In this case, the ab initio phase for solving G = 0 is trivial. Then, in the parameter homotopy phase, one can consider the homotopy H(x,t)=(1t)f(x)+γtG(x) for a random γ. Now, the solutions of H(x, t) = 0 at t = 1 are known and we want to compute the solutions of H(x, 0) = 0. Using a numerical predictor-corrector method implemented in Bertini,41 we track each of the solution paths from t = 1 to t = 0. The number γ ensures that such path tracking will obtain all of the isolated complex solutions of f(x) = 0, from which the real and nonreal solutions can be identified. For nonsingular solutions, this identification can be done certifiably.42 

Now, returning to our case FN, suppose, for simplicity, that we want to study the behavior of the solutions of FN = 0 as a function of K, that is, we also fix Ω and A. In the ab initio phase, we pick a random K=K0 and compute the solutions S0 of FN(s,c;K0,Ω,A)=0 using a total degree homotopy described above via Bertini.

In the parameter homotopy phase, we consider solving for various choices of parameters K, e.g., K = 2–100. For each choice of K, we simply track the solution paths of FN(s,c;K·(1t)+t·K0,Ω,A)=0 starting at t = 1 with solutions S0. Each of these computations is relatively inexpensive, thereby making it practical to compute the solutions at hundreds of different choices for K.

The resulting solutions are sorted based on whether they are real or not, and their stability is investigated as follows. From the sine si and cosine ci values, we compute the corresponding angle θi. The eigenvalues of the Jacobian of (1) are used to analyze stability. The index is the number of negative eigenvalues so that real solutions with index zero correspond to stable steady states.

We start with the most prominent and well studied case corresponding to the undirected complete graph, namely, ai,j = 1. We select Ω = (ω1ωN) to be N equidistant numbers, namely, ωi=1+(2i1)/N. Figures 1 and 2 summarize the number of real-valued solutions to the polynomial system (4) for N = 3–18 at various values of K. In general, we see that the number of distinct real solutions tends to grow as K increases. However, there are some surprising exceptions to this expected monotonicity property, e.g., the N = 9 case has 328 real solutions at K = 60 and 326 real solutions at K = 70. Our results suggest that eventually the number of real solutions stabilizes to a constant for each N. For N = 18, we computed 140 356 real solutions when K = 50; computing these without our polynomial formulation would be very difficult.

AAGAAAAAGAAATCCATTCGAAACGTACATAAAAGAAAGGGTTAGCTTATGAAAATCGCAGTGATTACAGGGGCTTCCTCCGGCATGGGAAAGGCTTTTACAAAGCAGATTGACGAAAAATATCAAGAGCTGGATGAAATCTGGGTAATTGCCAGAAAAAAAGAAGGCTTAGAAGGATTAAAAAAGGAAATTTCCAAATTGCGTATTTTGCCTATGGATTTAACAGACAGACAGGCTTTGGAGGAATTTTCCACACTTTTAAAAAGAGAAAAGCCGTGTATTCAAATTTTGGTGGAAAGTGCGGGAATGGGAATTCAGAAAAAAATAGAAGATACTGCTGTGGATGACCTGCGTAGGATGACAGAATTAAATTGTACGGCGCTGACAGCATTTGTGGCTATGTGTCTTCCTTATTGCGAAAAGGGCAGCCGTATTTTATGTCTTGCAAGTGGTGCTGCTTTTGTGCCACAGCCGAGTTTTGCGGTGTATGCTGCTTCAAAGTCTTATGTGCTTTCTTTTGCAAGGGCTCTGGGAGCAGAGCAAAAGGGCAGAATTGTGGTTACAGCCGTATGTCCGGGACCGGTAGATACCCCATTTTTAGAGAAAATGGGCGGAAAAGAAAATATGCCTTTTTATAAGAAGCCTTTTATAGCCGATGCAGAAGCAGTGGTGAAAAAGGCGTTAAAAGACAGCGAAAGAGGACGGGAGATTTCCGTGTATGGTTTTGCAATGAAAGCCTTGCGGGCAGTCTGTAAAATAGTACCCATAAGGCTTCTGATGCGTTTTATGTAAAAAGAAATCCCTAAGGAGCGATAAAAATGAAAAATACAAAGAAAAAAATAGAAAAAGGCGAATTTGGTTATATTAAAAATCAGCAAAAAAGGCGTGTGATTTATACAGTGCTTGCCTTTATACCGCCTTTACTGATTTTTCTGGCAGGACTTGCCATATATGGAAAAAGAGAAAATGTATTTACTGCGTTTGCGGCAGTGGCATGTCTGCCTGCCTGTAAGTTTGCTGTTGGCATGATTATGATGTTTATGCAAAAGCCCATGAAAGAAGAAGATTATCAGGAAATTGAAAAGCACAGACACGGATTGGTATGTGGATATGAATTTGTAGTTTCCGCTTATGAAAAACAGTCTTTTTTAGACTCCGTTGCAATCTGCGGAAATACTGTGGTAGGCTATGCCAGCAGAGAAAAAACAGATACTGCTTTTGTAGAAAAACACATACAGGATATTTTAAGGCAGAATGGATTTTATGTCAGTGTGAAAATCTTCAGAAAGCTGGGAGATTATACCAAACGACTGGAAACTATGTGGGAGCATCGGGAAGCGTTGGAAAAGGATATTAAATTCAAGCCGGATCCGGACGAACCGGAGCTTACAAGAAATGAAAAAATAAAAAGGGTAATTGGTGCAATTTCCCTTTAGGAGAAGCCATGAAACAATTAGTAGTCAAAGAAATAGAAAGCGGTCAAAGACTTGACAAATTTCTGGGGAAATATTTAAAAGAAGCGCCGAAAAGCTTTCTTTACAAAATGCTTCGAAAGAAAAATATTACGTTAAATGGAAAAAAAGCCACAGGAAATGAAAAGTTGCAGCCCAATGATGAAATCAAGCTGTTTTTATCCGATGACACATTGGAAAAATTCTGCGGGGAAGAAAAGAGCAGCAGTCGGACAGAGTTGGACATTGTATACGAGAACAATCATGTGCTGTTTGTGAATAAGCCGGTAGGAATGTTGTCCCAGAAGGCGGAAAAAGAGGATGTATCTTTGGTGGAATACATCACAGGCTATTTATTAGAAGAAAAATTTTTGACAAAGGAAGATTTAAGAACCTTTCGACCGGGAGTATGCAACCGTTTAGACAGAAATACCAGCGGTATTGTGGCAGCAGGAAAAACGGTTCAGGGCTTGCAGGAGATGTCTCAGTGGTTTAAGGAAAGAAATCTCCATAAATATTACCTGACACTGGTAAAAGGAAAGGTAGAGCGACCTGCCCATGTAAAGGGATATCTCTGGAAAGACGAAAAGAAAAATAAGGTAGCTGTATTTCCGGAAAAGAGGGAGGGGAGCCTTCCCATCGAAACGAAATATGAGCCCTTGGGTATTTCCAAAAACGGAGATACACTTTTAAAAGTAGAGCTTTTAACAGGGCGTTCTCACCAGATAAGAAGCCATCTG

FIG. 1.

Number of equilibria for the case of equidistant natural frequencies on the complete graph at 1 ≤ K ≤ 2.

FIG. 1.

Number of equilibria for the case of equidistant natural frequencies on the complete graph at 1 ≤ K ≤ 2.

Close modal
FIG. 2.

Number of equilibria for the case of equidistant natural frequencies on the complete graph at 2 ≤ K ≤ 100.

FIG. 2.

Number of equilibria for the case of equidistant natural frequencies on the complete graph at 2 ≤ K ≤ 100.

Close modal

Once the real solutions are found, we turn our attention to determining which ones are stable. By analyzing the Jacobian, we find that there is exactly a single stable steady state solution for N = 3–18 at each K value tested, with the exception of small values of K which result in no real solutions. This result is consistent with theoretic findings for the complete graph.19–22 Next, for each N, we use the results of our stability analysis to determine numerical upper and lower bounds on Kc(N) as follows. We acquire an upper bound on Kc(N) by determining the smallest tested value of K for which a real steady state is found. Similarly, we find a lower bound on Kc(N) by determining the largest tested value of K for which no real steady states are found. These results are presented in Figure 3. We verify that these bounds for Kc(N) are consistent with the known explicit bounds from Ref. 4, Corollary 6.7. For N ∈ {3, 4}, our computed lower bound is less than the explicit lower bound due to the coarse resolution of tested numeric values for Kc(N).

FIG. 3.

Bounds for Kc(N) in the case of equidistant natural frequencies on the complete graph. Known explicit bounds from Refs. 4, Corollary 6.7 are shown for comparison.

FIG. 3.

Bounds for Kc(N) in the case of equidistant natural frequencies on the complete graph. Known explicit bounds from Refs. 4, Corollary 6.7 are shown for comparison.

Close modal